Philippines set up coast guard post to monitor China’s military build-up near Taiwan

On May 24, Philippine National Security Adviser Eduardo Ano said a new coast guard station on an island near Taiwan was established to step up surveillance efforts over a region that has witnessed China’s military build-up, and vessel patrols, including research and survey ships. 

The Philippine Coast Guard station on Itbayat Island in the northern Batanes province “is a strategic move to enhance maritime domain awareness and strengthen the security measures along Luzon Strait,” Ano said. He added that Luzon Strait, situated between the Philippines’ main Luzon Island and Taiwan, witnessed a “military build-up” in 2022 when China reacted to improved U.S.-Taiwan political dynamics, and that it was vital to guarantee peace and freedom of navigation in the area.

China claims self-ruling Taiwan as its own, to be reunited with the mainland by force if necessary. Taiwan has dismissed China’s territorial claims. China is also claiming almost the entire South China Sea, including areas inside the Philippines’ exclusive economic zone, notwithstanding a 2016 decision by the Permanent Court of Arbitration that ruled Beijing’s sweeping claims had no legal grounds.

In recent months, increasing tension between the Philippines and China, in which CCG vessels have used water cannons, has led to minor collisions, wounded Filipino navy personnel and damaged supply boats in disputed waters.

Launched on May 23, the new station will harness maritime data and intelligence to permit the Philippine Coast Guard (PCG) to respond to threats including foreign incursions, using technology such as radar, automatic identification, satellite communication, and coastal cameras. 

“The behavior of the Chinese Coast Guard (CCG), People’s Liberation Army (PLA) Navy and Chinese militias are sometimes unpredictable,” Ano said during a visit to the island. 

On May 24, Philippine Defense Secretary Gilberto Teodoro said that China’s 2021 rule allowing the CCG to fire on foreign vessels in disputed waters is a cause for international concern, adding that this rule is a provocation.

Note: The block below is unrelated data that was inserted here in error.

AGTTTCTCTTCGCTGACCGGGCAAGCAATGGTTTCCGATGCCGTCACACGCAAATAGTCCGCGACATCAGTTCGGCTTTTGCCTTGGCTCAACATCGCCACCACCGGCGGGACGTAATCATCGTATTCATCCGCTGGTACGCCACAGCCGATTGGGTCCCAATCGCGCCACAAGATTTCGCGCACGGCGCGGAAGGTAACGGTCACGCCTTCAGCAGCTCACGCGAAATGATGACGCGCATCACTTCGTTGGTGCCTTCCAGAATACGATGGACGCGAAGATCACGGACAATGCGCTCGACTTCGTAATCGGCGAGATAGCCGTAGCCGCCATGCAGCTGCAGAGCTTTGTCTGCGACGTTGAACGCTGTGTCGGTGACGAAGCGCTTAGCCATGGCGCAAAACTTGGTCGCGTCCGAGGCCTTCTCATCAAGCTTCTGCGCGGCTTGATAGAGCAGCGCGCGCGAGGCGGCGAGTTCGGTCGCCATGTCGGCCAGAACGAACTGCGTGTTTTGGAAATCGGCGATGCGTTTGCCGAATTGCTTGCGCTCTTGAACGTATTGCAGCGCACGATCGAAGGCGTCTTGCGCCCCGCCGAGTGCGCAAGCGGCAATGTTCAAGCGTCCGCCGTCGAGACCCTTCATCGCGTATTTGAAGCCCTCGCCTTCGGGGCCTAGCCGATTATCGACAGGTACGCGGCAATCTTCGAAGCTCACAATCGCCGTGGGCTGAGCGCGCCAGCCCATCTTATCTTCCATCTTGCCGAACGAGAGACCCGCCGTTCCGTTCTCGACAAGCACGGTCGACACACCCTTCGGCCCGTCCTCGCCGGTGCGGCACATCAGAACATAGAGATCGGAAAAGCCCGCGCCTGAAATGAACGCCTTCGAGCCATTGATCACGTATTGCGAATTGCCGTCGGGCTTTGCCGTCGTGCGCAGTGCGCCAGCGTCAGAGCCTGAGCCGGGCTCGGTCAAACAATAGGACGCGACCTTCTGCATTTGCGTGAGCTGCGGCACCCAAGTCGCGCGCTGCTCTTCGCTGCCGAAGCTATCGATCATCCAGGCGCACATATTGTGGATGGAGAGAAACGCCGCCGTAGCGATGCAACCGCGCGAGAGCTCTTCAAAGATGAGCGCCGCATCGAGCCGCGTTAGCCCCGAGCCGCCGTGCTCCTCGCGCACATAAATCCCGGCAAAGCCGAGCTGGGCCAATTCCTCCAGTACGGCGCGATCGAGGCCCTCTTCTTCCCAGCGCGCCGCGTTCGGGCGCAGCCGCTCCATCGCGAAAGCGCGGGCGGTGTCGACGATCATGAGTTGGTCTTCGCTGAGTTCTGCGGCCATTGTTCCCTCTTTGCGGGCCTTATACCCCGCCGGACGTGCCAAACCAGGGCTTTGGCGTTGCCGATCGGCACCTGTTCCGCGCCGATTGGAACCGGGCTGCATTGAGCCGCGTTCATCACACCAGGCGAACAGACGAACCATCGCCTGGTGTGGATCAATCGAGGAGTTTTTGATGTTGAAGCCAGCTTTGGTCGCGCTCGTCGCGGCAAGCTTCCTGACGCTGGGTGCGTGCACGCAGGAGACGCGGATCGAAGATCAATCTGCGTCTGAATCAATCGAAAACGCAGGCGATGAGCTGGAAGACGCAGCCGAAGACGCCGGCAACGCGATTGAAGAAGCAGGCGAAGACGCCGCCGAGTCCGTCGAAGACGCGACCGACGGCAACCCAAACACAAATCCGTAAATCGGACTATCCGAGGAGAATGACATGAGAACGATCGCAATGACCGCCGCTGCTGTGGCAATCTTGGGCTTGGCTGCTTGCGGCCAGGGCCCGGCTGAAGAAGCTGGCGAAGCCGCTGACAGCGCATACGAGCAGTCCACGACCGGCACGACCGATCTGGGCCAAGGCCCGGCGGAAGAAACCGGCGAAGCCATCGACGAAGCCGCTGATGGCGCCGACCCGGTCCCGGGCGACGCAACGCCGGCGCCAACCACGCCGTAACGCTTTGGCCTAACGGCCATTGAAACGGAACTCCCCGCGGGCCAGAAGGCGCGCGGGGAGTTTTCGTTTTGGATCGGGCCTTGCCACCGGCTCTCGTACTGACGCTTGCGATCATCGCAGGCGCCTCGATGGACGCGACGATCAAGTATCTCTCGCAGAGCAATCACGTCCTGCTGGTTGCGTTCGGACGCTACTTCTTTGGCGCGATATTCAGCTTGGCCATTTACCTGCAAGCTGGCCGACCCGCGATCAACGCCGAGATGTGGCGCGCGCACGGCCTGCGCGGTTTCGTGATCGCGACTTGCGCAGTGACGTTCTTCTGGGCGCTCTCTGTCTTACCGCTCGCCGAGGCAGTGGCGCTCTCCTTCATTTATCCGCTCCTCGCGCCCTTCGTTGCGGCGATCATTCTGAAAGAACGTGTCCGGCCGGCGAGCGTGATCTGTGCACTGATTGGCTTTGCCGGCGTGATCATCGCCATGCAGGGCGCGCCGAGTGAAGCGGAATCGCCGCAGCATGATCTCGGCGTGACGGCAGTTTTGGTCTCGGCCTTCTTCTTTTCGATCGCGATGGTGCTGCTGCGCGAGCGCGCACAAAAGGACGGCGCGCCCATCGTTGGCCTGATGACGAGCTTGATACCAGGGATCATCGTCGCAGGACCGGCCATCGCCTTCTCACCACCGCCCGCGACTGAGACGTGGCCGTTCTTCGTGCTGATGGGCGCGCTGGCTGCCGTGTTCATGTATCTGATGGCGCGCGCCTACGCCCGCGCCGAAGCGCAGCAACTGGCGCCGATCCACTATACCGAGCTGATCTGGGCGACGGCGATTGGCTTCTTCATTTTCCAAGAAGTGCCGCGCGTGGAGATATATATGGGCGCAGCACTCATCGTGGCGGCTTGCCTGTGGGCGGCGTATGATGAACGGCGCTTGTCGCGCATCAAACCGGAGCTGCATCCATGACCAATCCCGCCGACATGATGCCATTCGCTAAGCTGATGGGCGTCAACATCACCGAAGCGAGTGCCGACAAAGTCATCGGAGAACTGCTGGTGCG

“Such behavior is not only a violation of UNCLOS (United Nations Convention on the Law of the Sea), but also a violation of precepts of the UN charter, which lays upon each responsible state the duty to refrain from the use of force or aggression to enforce, particularly in this case, illegal territorial claims in the maritime domain,” Teodoro said. 

The Chinese Foreign Ministry clarified that the new rule was meant to safeguard the maritime order and that there was no cause of concern if there was no unlawful behavior by foreign entities. 

On June 2, during the Shangri-La Dialogue security forum in Singapore, China’s defense minister Dong Jun cautioned about “limits” to Beijing’s restraint in the South China Sea and over the mobilization of ballistic missiles in the Indo-Pacific region, which was interpreted by observers as alluding to the Philippines and the U.S., which have been enhancing defense ties in wake of China’s rising military assertiveness. 

“China has maintained sufficient restraint in the face of rights infringements and provocation, but there are limits to this,” Dong said.

Philippine president Ferdinand Marcos Jr. said during the Shangri-La Dialogue that the country would not succumb to Chinese pressure, in spite of China’s “illegal, coercive, aggressive and deceptive actions”, which “continue to violate our sovereignty, sovereign rights and jurisdictions”. 

“I do not intend to yield,” he said. “Filipinos do not yield.”

Senior U.S. officials have on various occasions reiterated the U.S.’ ironclad commitment to the 1951 Mutual Defense Treaty with the Philippines and that any attack on Philippine aircraft, vessels or armed forces in the South China Sea would invoke the mutual defense treaty.

Owing to its South China Sea stance and proximity to Taiwan, Philippine support would be vital for the U.S. in the event of any conflict.

Photo credit: Pixabay/ DiceME

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